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Our experimental model consists of <b><i>Staphylococcus epidermidis</i> as the detrimental biofilm</b>, and <b><i>Bacillus subtilis</i> as the "Biofilm Killer" agent</b>. Three complementary modules will be constructed to arm our "Biofilm Killer" strain:<br/>
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Download our sponsorship proposal, contact us, and make a step toward an innovative future with us!!! <br/>
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<u>Choose your language:</u>
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<a href="http://2012.igem.org/wiki/images/d/d9/Lyon-INSA_plaquette.pdf"><IMG SRC="http://2012.igem.org/wiki/images/2/23/Lyon-INSA_UKflag.png" height=3% width=3% TITLE="English version"></a>
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<li>The first step will be to fit <i>Bacillus subtilis</i> swimmers with both a <b>biocide and a scattering agent</b>. Irrigation of these active substances in the biofilm should be facilitated by the tunneling activity of these swimmers cells.</li>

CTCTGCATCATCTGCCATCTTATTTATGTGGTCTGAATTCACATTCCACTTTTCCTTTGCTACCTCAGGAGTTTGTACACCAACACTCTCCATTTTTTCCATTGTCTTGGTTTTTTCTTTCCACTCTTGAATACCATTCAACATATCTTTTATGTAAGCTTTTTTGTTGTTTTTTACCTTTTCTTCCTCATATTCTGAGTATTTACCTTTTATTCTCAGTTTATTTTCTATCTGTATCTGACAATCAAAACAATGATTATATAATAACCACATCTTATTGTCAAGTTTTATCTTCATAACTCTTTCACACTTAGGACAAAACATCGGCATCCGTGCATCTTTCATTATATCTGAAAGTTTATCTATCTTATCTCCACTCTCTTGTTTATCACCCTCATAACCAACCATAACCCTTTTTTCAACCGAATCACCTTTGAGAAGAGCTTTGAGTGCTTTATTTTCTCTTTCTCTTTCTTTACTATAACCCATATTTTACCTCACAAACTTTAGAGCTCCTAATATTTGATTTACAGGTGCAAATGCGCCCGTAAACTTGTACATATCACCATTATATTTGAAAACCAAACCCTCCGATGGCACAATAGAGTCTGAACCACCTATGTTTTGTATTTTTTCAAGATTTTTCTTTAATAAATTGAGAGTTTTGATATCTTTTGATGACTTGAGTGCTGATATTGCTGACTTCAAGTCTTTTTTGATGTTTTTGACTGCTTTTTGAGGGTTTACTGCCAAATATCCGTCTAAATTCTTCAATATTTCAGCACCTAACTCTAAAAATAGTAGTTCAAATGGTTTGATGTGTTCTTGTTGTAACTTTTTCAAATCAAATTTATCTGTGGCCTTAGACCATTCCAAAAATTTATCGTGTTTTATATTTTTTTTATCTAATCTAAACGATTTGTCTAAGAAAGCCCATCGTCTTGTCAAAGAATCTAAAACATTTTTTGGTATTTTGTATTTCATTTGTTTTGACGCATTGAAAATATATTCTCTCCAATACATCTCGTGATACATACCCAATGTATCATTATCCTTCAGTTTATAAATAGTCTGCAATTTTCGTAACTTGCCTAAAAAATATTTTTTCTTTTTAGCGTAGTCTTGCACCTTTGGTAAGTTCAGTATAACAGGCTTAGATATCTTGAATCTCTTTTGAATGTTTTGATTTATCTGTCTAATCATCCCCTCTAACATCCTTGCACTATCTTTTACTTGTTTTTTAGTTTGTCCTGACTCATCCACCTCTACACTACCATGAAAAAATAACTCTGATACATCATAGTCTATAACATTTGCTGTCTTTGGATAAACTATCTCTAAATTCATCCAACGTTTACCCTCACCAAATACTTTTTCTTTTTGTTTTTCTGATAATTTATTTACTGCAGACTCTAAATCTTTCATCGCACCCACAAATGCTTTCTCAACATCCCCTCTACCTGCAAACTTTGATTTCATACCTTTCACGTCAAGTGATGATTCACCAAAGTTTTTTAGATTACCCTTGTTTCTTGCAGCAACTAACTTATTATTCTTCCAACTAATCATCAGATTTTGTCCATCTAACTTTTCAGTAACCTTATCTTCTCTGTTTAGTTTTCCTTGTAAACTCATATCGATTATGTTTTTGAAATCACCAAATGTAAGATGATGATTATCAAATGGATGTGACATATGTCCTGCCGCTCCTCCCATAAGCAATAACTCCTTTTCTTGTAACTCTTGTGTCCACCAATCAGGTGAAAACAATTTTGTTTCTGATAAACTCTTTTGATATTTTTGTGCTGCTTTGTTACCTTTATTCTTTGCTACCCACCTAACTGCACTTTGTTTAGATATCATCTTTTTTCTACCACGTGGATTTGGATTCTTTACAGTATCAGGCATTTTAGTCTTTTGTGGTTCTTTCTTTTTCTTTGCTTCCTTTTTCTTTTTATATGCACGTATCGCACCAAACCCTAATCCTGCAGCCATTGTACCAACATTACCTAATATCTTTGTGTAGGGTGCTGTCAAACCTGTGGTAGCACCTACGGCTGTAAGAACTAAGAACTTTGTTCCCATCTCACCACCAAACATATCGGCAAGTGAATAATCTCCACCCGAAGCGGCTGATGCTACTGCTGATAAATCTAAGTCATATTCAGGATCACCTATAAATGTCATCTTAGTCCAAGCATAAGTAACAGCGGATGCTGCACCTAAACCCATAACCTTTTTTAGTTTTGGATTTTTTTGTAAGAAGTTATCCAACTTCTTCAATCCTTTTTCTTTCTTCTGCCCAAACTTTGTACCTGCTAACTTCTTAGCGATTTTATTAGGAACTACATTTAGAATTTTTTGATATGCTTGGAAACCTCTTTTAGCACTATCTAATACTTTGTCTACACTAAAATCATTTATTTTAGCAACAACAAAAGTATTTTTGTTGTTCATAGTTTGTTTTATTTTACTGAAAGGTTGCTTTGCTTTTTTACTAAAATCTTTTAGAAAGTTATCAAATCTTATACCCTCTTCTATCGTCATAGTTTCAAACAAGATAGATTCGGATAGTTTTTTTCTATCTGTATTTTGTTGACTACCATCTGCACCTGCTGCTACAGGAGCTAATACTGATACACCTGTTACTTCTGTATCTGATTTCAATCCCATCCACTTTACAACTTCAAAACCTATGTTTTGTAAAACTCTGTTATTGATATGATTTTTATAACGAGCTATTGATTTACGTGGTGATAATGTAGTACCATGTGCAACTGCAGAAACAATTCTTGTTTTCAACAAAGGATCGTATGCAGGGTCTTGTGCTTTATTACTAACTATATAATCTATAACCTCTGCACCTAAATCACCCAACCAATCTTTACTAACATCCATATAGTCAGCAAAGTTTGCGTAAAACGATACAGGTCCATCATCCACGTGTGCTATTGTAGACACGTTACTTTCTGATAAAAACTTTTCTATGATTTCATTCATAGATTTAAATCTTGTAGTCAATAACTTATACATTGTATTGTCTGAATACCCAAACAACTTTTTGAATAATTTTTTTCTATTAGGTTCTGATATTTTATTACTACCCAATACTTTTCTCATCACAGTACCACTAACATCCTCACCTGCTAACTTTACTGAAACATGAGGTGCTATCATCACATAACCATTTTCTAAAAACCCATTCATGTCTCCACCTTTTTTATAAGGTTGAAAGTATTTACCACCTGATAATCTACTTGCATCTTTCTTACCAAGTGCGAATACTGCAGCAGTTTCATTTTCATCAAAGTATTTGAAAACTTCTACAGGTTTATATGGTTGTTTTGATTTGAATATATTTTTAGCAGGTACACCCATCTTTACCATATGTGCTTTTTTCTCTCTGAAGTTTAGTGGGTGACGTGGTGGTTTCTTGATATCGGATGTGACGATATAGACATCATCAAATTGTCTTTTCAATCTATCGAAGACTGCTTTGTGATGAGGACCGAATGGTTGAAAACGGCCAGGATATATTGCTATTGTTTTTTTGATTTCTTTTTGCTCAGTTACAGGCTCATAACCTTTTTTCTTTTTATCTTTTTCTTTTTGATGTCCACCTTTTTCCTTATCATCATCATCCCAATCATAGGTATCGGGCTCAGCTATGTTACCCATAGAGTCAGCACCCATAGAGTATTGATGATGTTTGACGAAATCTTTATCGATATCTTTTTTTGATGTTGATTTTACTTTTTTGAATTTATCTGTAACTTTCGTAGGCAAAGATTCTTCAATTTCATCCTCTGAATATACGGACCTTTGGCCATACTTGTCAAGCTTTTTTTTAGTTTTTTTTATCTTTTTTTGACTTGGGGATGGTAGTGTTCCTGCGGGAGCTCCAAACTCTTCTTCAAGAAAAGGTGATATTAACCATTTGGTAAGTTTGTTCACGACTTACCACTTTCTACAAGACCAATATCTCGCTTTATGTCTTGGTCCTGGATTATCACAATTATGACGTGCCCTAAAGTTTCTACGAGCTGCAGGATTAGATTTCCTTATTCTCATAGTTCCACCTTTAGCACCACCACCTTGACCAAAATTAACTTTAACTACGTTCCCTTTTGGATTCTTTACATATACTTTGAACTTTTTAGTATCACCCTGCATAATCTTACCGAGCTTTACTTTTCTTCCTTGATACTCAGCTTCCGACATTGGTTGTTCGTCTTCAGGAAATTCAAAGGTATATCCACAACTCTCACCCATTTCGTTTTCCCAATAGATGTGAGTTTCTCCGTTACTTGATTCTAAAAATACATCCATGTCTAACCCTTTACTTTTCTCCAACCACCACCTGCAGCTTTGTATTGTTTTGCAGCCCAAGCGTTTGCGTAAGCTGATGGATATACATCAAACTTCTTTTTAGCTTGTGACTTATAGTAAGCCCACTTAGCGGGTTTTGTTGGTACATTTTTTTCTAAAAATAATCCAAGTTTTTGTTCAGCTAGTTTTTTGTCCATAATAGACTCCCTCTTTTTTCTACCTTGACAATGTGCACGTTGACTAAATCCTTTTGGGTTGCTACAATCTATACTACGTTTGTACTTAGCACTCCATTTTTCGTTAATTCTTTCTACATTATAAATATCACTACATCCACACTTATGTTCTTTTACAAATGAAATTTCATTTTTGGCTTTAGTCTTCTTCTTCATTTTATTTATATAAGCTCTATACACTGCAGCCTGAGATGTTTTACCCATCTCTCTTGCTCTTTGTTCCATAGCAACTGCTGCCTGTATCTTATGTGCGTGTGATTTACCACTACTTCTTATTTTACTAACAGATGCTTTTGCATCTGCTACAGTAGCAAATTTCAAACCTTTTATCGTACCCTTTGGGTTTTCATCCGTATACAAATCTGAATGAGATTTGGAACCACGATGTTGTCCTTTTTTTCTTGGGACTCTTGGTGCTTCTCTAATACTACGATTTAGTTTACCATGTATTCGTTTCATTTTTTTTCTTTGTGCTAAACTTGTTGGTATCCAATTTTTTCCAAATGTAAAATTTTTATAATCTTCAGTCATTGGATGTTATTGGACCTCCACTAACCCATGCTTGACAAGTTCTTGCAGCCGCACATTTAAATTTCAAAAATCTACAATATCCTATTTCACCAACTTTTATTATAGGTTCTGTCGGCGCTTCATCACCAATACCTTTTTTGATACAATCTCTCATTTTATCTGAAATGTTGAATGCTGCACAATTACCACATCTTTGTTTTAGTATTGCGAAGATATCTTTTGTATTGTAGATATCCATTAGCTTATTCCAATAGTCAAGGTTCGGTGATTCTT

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<li>Then, to protect the surface which used to be the biofilm's substrate from next possible bacterial adhesion, we will engineered the <b>conditional production of surfactin</b>, a naturally toxic bio-surfactant produced by <i>B. subtilis</i> and displaying well-known antimicrobial properties.</li>
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<li>Finally, the <b>conditional establishment of a competitive barrier flora</b>, constituted of <i>B. subtilis</i> in our model, will be achieved by inhibiting the main biofilm repressor abrB gene. </li><br/>
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<i>Bacillus</i> strains are non-pathogenic, and do not cause equipment degradation by corrosion: their settlement on surfaces represents a  biocide-alternative strategy to prevent the formation of new dangerous biofilm. This project provides a potential economy, and environmental friendly solution for the control of unwanted biofilm.
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<div align = center><h3>Team project description</h3> </div>